I am always reassured when I see a strong correlation between ostensibly low mundane life forms and myself. It shows Mother Nature is no fool; she simplifies her work by using time-tested tools at every level of life — and non-life as well. I suppose the reassurance I feel arises from seeing examples of my being truly connected to all life being.
Consequently, it is somewhat weird to see the lengths humanity goes to see itself as superior. Take for instance the myth of Man created in God’s image. Being unable to discern the subtle similarities between ‘them’—other life forms—and ‘us’, our species-centric ego aim our myths in that direction. In addition, the hierarchical backbone of civilization must certainly intensify this ‘them’ vs. ‘us’ bias.
Developing tools that allow us to see more, beginning with the telescope and microscope, helped change that. And, thanks to the Electric Age, this ability to examine how nature works its magic appears to be increasing exponentially. The Science News article, On the trail of cell navigation, shows the not-so-mysterious sameness between how the “dumb” amoeba and I approach life.
Ask yourself what single feature of experience has turned out to be the surest guide to living life in general. I don’t mean any particular experience, but more about your life experience overall. The end of chapter 14 hints at what to look for, The ability to know the beginning of antiquity is called the thread running through the way. That thread is the constant throughout your experience, which makes it extraordinarily subtle!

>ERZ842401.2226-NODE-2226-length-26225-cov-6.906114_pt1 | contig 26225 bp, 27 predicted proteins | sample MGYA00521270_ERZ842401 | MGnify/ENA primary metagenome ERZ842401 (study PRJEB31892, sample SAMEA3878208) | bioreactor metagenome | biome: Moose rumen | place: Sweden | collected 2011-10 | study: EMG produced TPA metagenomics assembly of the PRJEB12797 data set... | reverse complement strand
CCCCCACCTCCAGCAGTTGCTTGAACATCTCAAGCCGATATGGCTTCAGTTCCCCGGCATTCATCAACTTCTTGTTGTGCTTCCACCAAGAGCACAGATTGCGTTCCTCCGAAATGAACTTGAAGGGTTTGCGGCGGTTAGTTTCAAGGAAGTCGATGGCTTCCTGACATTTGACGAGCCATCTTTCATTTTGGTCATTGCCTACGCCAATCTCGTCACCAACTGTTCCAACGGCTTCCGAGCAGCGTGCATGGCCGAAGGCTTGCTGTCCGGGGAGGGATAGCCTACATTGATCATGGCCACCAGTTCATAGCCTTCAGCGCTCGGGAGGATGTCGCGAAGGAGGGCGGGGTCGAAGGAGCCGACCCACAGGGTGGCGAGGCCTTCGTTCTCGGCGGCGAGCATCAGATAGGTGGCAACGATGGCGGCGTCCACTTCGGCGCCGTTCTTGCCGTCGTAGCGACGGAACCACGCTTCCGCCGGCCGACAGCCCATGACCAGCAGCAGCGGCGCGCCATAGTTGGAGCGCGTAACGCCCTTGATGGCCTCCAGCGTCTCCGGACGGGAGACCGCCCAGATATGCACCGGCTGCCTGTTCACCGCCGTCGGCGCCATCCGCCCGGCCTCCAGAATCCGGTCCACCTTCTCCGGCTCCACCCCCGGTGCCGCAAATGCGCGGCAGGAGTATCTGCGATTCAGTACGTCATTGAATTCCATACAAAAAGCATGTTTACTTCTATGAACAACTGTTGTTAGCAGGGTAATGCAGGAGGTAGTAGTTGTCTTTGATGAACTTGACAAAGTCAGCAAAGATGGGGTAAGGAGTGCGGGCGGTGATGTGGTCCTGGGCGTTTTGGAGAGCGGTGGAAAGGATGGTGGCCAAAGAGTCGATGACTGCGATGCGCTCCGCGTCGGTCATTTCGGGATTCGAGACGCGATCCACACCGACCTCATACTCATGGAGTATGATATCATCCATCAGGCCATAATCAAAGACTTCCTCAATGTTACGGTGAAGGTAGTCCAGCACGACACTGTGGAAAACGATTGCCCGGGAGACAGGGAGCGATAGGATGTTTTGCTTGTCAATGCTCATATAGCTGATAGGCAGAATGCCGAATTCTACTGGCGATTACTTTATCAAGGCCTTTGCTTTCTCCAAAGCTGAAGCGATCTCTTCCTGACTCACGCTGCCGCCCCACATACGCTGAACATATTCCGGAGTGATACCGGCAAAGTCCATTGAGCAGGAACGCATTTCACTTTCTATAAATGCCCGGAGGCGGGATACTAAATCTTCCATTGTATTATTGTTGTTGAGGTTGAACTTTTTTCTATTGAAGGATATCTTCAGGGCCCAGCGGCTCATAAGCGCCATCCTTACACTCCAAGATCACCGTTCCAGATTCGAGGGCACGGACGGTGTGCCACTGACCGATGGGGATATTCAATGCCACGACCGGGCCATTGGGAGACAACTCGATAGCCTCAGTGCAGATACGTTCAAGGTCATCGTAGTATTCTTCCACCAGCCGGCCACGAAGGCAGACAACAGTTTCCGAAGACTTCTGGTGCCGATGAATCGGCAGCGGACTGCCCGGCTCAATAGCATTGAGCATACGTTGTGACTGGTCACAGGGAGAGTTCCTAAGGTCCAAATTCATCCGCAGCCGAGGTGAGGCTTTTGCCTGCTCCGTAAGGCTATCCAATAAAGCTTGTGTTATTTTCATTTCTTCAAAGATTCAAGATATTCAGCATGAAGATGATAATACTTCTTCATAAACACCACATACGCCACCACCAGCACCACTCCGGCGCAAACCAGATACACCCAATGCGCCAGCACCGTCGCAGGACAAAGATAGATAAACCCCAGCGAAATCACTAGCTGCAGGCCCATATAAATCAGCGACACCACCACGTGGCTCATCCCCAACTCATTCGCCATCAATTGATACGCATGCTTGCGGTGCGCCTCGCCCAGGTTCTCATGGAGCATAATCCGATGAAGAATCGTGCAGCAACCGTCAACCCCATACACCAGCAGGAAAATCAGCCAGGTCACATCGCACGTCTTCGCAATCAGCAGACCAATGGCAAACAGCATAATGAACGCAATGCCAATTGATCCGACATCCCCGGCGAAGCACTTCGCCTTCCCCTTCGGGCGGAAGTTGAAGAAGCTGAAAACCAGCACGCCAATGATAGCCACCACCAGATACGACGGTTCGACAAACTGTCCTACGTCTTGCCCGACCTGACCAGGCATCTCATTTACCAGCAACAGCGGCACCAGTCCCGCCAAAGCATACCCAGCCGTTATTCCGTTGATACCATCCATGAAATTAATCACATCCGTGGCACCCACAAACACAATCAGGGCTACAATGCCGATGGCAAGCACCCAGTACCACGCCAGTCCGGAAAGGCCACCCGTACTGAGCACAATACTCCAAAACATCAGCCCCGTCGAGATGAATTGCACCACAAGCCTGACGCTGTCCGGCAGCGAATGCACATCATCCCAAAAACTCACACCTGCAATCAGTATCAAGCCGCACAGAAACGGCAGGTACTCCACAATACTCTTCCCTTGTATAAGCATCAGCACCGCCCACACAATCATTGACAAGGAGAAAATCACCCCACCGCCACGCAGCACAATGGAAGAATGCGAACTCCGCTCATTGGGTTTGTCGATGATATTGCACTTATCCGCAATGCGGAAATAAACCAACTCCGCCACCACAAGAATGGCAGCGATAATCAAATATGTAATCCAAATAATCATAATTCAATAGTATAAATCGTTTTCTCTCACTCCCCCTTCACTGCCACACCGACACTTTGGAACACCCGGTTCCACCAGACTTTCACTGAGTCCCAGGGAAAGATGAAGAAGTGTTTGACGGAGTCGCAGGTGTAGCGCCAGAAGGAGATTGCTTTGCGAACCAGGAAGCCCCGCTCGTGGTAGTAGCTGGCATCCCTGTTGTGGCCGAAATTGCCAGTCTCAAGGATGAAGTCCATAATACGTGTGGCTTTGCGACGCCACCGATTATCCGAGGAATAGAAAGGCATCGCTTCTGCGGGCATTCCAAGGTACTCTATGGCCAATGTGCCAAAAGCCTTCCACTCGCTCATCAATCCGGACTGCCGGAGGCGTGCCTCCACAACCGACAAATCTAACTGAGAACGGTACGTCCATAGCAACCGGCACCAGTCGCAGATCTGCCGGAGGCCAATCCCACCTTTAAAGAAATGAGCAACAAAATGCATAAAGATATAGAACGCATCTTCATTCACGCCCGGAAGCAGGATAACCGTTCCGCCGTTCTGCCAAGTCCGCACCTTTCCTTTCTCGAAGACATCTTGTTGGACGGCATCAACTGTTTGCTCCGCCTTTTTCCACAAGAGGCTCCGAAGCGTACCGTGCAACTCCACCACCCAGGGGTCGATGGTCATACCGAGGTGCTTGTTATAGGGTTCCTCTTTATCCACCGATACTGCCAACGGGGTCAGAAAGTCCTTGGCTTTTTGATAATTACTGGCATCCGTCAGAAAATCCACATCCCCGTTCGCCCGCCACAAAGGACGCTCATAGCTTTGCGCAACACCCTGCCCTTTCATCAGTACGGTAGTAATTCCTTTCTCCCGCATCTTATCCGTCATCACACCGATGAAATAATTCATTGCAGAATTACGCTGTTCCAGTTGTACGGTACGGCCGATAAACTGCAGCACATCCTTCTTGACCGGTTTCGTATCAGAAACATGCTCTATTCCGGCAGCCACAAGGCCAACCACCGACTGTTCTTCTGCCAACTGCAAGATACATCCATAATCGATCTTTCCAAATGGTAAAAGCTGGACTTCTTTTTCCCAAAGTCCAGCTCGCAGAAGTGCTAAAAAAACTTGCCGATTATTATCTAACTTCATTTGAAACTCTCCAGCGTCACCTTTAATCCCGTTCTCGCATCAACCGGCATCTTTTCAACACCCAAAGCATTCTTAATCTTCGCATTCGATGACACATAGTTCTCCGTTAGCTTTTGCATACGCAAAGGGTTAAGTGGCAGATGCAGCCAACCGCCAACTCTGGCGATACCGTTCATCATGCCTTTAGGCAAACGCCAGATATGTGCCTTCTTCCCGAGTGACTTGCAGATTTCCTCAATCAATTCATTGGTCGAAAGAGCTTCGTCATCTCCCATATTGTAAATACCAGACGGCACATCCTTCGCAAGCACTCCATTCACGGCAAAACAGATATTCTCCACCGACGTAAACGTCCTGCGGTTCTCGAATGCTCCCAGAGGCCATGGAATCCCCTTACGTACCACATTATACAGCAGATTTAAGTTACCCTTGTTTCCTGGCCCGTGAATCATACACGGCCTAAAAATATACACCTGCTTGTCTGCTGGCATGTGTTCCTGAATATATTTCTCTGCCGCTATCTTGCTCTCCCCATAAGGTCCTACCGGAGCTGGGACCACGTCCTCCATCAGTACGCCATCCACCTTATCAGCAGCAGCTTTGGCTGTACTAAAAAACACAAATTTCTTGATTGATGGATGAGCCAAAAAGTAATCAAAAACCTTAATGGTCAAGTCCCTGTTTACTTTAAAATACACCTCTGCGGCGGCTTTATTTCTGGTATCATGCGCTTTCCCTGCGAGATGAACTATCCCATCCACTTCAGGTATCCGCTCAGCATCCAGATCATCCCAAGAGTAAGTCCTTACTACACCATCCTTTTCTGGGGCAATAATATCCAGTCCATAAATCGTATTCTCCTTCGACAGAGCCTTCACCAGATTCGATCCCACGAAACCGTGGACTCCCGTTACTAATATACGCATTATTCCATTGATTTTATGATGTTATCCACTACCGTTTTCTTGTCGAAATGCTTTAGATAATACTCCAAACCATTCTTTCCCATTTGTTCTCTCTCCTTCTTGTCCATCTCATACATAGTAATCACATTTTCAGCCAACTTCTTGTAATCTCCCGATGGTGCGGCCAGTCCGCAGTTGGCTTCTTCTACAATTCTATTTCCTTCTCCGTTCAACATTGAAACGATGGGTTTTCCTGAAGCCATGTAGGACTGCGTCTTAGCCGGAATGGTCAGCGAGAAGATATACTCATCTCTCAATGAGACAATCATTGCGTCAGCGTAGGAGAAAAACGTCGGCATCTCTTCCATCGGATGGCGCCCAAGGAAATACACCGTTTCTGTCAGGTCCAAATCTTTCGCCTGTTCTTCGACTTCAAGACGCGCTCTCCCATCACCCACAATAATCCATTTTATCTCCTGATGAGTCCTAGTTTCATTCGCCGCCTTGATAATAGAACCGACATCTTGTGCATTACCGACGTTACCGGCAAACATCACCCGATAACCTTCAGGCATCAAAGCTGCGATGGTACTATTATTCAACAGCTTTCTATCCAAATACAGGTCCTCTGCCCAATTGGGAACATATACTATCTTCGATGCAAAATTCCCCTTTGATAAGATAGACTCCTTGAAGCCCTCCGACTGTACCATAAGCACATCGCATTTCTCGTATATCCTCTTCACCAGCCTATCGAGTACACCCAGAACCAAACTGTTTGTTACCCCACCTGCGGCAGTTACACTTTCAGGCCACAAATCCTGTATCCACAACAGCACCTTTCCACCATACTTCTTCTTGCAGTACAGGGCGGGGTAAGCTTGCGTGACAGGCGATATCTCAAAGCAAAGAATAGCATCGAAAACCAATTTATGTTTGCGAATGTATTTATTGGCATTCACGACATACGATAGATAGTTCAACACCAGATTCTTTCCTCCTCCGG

As you read this excerpt from the article, look for similarities between how you and cells navigate through life. (Google [Self-assisted amoeboid navigation in complex environments] for more.)
Cells seeking paths through the body’s tangle of tissues might adapt the navigational strategy of Hansel and Gretel. In the Brothers Grimm tale, the lost kids dropped pebbles and bread crumbs along a wooded trail to help lead them back out of a freaky forest.
Instead of using markers telling them where to go, though, cells might leave behind repellent molecules telling them where not to go.
In a new study, scientists suggest these markers help trailblazing cells move away from areas where they’ve gotten stuck, such as confusing dead ends and tricky corners.
“I think it’s a really nice idea that cells could be using something like this, a simple mechanism that allows them to navigate through these complex environments,” says biologist Iain Couzin of Princeton University, who was not involved in the study.
When reviewing the 75+ years of my life, I find the most dependable way of navigating life has been the same for me as it is for cells. Discovering “where not to go” has turned out to be my best guide of where to go. Discovering life’s dead ends, be they ideas, goals, “truths”, and such, greatly consolidates and simplifies life. The learning never ceases. Anything that promises to be an answer or solution comes up a distant second. They always turn out to be less than promised.
“where did the NOW go”
It sure goes by fast now doesn’t it? That means I’m enjoying life more now (i.e., time crawls when you’re not enjoying life), but this so called enjoyment is so different than I thought it would be way back when. I mean my eyes are failing, my body is weakening, my memory is slipping. Yes, AllandNone, I agree, “it is easy stumbling around and admitting I know nothing”. 😉
“where not to go” Actually I think the Amoeba is ahead of the human race. I am also almost 70 years old, where did the NOW go. Oh, here it is! I am in total agreement with you. I just have fun stumbling around and admitting I know nothing! It beats boredom. lol